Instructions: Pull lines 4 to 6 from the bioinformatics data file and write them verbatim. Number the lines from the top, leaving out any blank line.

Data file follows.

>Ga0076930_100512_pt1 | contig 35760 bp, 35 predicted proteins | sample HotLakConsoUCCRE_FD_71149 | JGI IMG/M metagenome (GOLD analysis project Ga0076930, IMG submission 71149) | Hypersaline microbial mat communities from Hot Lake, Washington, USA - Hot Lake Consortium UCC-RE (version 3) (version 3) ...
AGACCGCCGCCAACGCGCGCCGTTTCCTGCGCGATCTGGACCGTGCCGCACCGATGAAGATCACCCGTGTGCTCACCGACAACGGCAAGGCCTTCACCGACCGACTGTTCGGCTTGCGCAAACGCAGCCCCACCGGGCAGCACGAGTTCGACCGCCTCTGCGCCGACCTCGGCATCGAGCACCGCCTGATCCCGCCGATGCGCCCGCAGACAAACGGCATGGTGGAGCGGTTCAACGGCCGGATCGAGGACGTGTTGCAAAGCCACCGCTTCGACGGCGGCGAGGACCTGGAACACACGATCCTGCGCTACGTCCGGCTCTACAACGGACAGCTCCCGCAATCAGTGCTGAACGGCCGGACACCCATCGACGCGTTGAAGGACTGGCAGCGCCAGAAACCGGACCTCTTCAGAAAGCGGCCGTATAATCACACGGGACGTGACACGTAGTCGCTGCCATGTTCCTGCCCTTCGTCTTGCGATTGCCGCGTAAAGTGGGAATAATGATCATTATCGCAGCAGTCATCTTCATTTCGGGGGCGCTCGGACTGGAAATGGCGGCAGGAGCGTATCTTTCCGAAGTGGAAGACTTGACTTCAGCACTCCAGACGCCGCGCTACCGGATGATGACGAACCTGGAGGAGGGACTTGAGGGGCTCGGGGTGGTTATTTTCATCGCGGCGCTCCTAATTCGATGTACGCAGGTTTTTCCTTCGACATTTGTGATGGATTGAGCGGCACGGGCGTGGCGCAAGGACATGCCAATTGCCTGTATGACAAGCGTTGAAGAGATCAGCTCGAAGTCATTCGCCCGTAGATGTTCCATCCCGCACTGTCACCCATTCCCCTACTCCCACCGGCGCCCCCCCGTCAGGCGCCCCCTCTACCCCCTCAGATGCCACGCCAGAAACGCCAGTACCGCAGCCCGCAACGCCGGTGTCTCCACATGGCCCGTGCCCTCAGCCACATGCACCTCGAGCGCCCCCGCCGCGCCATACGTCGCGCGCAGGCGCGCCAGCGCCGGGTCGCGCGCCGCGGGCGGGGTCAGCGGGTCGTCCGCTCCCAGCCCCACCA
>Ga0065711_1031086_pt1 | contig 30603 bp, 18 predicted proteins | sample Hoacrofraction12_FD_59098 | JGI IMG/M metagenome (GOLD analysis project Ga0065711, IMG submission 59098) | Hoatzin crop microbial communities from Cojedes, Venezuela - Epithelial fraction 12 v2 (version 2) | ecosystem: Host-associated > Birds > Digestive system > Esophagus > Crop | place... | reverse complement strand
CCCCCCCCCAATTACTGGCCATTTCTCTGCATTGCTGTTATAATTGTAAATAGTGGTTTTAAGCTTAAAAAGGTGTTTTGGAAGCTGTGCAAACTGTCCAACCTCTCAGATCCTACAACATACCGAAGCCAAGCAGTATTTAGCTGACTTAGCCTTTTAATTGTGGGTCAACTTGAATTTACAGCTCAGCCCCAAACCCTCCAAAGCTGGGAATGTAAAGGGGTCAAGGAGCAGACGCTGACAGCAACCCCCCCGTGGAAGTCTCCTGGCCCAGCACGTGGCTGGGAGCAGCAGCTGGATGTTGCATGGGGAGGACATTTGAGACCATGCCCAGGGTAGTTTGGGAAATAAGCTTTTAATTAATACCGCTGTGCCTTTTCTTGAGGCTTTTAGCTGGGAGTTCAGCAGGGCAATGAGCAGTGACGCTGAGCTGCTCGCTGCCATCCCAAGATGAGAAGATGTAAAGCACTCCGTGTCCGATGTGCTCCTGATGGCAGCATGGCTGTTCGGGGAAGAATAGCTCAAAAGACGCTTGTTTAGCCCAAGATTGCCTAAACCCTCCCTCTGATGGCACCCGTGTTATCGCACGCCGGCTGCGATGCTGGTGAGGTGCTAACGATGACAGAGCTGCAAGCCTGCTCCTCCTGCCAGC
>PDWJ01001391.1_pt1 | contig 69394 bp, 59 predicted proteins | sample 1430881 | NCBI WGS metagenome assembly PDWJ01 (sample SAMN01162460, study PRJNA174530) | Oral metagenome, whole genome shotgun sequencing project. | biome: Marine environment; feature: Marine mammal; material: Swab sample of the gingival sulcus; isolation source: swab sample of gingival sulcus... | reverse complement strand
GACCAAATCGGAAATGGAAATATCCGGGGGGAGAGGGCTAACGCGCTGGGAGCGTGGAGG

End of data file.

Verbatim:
CCCCCCCCCAATTACTGGCCATTTCTCTGCATTGCTGTTATAATTGTAAATAGTGGTTTTAAGCTTAAAAAGGTGTTTTGGAAGCTGTGCAAACTGTCCAACCTCTCAGATCCTACAACATACCGAAGCCAAGCAGTATTTAGCTGACTTAGCCTTTTAATTGTGGGTCAACTTGAATTTACAGCTCAGCCCCAAACCCTCCAAAGCTGGGAATGTAAAGGGGTCAAGGAGCAGACGCTGACAGCAACCCCCCCGTGGAAGTCTCCTGGCCCAGCACGTGGCTGGGAGCAGCAGCTGGATGTTGCATGGGGAGGACATTTGAGACCATGCCCAGGGTAGTTTGGGAAATAAGCTTTTAATTAATACCGCTGTGCCTTTTCTTGAGGCTTTTAGCTGGGAGTTCAGCAGGGCAATGAGCAGTGACGCTGAGCTGCTCGCTGCCATCCCAAGATGAGAAGATGTAAAGCACTCCGTGTCCGATGTGCTCCTGATGGCAGCATGGCTGTTCGGGGAAGAATAGCTCAAAAGACGCTTGTTTAGCCCAAGATTGCCTAAACCCTCCCTCTGATGGCACCCGTGTTATCGCACGCCGGCTGCGATGCTGGTGAGGTGCTAACGATGACAGAGCTGCAAGCCTGCTCCTCCTGCCAGC
>PDWJ01001391.1_pt1 | contig 69394 bp, 59 predicted proteins | sample 1430881 | NCBI WGS metagenome assembly PDWJ01 (sample SAMN01162460, study PRJNA174530) | Oral metagenome, whole genome shotgun sequencing project. | biome: Marine environment; feature: Marine mammal; material: Swab sample of the gingival sulcus; isolation source: swab sample of gingival sulcus... | reverse complement strand
GACCAAATCGGAAATGGAAATATCCGGGGGGAGAGGGCTAACGCGCTGGGAGCGTGGAGG